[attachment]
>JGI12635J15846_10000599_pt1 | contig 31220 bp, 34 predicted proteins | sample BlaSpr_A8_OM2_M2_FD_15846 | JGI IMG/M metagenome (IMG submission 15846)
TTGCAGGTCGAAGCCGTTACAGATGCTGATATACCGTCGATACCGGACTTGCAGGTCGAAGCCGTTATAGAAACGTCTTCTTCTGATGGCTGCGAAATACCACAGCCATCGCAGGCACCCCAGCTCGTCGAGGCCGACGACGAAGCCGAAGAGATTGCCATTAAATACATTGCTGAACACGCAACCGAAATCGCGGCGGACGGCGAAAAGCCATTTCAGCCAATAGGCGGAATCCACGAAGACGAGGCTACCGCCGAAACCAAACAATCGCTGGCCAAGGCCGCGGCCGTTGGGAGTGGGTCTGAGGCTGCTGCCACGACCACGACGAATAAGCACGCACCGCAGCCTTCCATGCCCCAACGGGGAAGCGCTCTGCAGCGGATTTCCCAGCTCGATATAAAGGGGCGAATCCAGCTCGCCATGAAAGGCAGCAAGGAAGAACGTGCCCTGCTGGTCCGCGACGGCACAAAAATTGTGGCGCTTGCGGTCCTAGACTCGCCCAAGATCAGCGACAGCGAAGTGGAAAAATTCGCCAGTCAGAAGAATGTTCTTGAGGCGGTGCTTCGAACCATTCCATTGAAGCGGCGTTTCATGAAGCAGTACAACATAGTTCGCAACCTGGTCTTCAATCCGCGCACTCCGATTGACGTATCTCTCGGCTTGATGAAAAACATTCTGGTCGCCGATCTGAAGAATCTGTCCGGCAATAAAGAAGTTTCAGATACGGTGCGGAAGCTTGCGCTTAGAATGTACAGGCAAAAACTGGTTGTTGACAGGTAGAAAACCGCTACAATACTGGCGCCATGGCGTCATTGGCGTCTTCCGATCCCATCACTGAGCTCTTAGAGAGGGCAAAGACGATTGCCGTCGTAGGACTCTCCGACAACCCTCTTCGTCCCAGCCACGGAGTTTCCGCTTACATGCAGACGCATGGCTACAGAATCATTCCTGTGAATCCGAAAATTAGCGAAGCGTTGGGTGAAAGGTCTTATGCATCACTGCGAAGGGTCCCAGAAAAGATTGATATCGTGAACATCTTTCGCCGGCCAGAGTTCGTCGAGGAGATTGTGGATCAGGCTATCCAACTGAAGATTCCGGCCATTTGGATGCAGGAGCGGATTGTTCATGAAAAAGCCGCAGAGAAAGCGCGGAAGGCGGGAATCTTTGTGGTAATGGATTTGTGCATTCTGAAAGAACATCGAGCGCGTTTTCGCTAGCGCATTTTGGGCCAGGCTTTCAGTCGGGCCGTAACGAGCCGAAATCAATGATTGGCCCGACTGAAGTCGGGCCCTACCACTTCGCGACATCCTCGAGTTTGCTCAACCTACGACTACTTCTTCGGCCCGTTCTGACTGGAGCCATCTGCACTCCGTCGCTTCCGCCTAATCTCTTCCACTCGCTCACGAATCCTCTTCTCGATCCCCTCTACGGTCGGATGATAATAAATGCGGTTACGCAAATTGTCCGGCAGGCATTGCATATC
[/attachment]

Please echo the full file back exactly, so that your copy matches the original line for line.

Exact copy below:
>JGI12635J15846_10000599_pt1 | contig 31220 bp, 34 predicted proteins | sample BlaSpr_A8_OM2_M2_FD_15846 | JGI IMG/M metagenome (IMG submission 15846)
TTGCAGGTCGAAGCCGTTACAGATGCTGATATACCGTCGATACCGGACTTGCAGGTCGAAGCCGTTATAGAAACGTCTTCTTCTGATGGCTGCGAAATACCACAGCCATCGCAGGCACCCCAGCTCGTCGAGGCCGACGACGAAGCCGAAGAGATTGCCATTAAATACATTGCTGAACACGCAACCGAAATCGCGGCGGACGGCGAAAAGCCATTTCAGCCAATAGGCGGAATCCACGAAGACGAGGCTACCGCCGAAACCAAACAATCGCTGGCCAAGGCCGCGGCCGTTGGGAGTGGGTCTGAGGCTGCTGCCACGACCACGACGAATAAGCACGCACCGCAGCCTTCCATGCCCCAACGGGGAAGCGCTCTGCAGCGGATTTCCCAGCTCGATATAAAGGGGCGAATCCAGCTCGCCATGAAAGGCAGCAAGGAAGAACGTGCCCTGCTGGTCCGCGACGGCACAAAAATTGTGGCGCTTGCGGTCCTAGACTCGCCCAAGATCAGCGACAGCGAAGTGGAAAAATTCGCCAGTCAGAAGAATGTTCTTGAGGCGGTGCTTCGAACCATTCCATTGAAGCGGCGTTTCATGAAGCAGTACAACATAGTTCGCAACCTGGTCTTCAATCCGCGCACTCCGATTGACGTATCTCTCGGCTTGATGAAAAACATTCTGGTCGCCGATCTGAAGAATCTGTCCGGCAATAAAGAAGTTTCAGATACGGTGCGGAAGCTTGCGCTTAGAATGTACAGGCAAAAACTGGTTGTTGACAGGTAGAAAACCGCTACAATACTGGCGCCATGGCGTCATTGGCGTCTTCCGATCCCATCACTGAGCTCTTAGAGAGGGCAAAGACGATTGCCGTCGTAGGACTCTCCGACAACCCTCTTCGTCCCAGCCACGGAGTTTCCGCTTACATGCAGACGCATGGCTACAGAATCATTCCTGTGAATCCGAAAATTAGCGAAGCGTTGGGTGAAAGGTCTTATGCATCACTGCGAAGGGTCCCAGAAAAGATTGATATCGTGAACATCTTTCGCCGGCCAGAGTTCGTCGAGGAGATTGTGGATCAGGCTATCCAACTGAAGATTCCGGCCATTTGGATGCAGGAGCGGATTGTTCATGAAAAAGCCGCAGAGAAAGCGCGGAAGGCGGGAATCTTTGTGGTAATGGATTTGTGCATTCTGAAAGAACATCGAGCGCGTTTTCGCTAGCGCATTTTGGGCCAGGCTTTCAGTCGGGCCGTAACGAGCCGAAATCAATGATTGGCCCGACTGAAGTCGGGCCCTACCACTTCGCGACATCCTCGAGTTTGCTCAACCTACGACTACTTCTTCGGCCCGTTCTGACTGGAGCCATCTGCACTCCGTCGCTTCCGCCTAATCTCTTCCACTCGCTCACGAATCCTCTTCTCGATCCCCTCTACGGTCGGATGATAATAAATGCGGTTACGCAAATTGTCCGGCAGGCATTGCATATC